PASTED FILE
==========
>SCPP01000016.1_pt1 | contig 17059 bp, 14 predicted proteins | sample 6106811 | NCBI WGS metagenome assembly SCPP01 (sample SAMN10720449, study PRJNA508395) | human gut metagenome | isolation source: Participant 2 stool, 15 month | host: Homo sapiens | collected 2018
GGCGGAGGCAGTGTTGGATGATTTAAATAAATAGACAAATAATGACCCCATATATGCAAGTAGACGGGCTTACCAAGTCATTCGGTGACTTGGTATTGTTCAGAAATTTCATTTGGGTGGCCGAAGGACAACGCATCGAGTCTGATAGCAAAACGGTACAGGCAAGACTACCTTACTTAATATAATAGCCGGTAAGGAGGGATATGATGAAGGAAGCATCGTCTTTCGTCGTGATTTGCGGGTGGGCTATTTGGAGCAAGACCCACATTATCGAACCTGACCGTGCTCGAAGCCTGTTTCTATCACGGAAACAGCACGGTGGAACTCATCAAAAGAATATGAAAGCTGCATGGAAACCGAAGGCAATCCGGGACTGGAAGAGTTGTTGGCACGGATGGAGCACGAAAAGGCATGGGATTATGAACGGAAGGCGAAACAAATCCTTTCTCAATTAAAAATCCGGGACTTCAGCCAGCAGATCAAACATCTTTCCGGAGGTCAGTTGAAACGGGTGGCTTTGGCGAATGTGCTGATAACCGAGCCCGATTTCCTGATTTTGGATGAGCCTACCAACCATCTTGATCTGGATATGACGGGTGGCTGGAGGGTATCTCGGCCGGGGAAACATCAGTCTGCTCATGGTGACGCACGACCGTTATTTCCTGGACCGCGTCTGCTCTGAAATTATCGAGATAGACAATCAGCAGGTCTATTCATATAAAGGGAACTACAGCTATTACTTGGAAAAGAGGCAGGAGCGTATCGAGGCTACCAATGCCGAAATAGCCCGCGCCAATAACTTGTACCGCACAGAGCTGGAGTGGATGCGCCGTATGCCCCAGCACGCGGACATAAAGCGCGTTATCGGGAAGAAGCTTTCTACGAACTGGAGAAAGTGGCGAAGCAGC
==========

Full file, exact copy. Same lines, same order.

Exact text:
>SCPP01000016.1_pt1 | contig 17059 bp, 14 predicted proteins | sample 6106811 | NCBI WGS metagenome assembly SCPP01 (sample SAMN10720449, study PRJNA508395) | human gut metagenome | isolation source: Participant 2 stool, 15 month | host: Homo sapiens | collected 2018
GGCGGAGGCAGTGTTGGATGATTTAAATAAATAGACAAATAATGACCCCATATATGCAAGTAGACGGGCTTACCAAGTCATTCGGTGACTTGGTATTGTTCAGAAATTTCATTTGGGTGGCCGAAGGACAACGCATCGAGTCTGATAGCAAAACGGTACAGGCAAGACTACCTTACTTAATATAATAGCCGGTAAGGAGGGATATGATGAAGGAAGCATCGTCTTTCGTCGTGATTTGCGGGTGGGCTATTTGGAGCAAGACCCACATTATCGAACCTGACCGTGCTCGAAGCCTGTTTCTATCACGGAAACAGCACGGTGGAACTCATCAAAAGAATATGAAAGCTGCATGGAAACCGAAGGCAATCCGGGACTGGAAGAGTTGTTGGCACGGATGGAGCACGAAAAGGCATGGGATTATGAACGGAAGGCGAAACAAATCCTTTCTCAATTAAAAATCCGGGACTTCAGCCAGCAGATCAAACATCTTTCCGGAGGTCAGTTGAAACGGGTGGCTTTGGCGAATGTGCTGATAACCGAGCCCGATTTCCTGATTTTGGATGAGCCTACCAACCATCTTGATCTGGATATGACGGGTGGCTGGAGGGTATCTCGGCCGGGGAAACATCAGTCTGCTCATGGTGACGCACGACCGTTATTTCCTGGACCGCGTCTGCTCTGAAATTATCGAGATAGACAATCAGCAGGTCTATTCATATAAAGGGAACTACAGCTATTACTTGGAAAAGAGGCAGGAGCGTATCGAGGCTACCAATGCCGAAATAGCCCGCGCCAATAACTTGTACCGCACAGAGCTGGAGTGGATGCGCCGTATGCCCCAGCACGCGGACATAAAGCGCGTTATCGGGAAGAAGCTTTCTACGAACTGGAGAAAGTGGCGAAGCAGC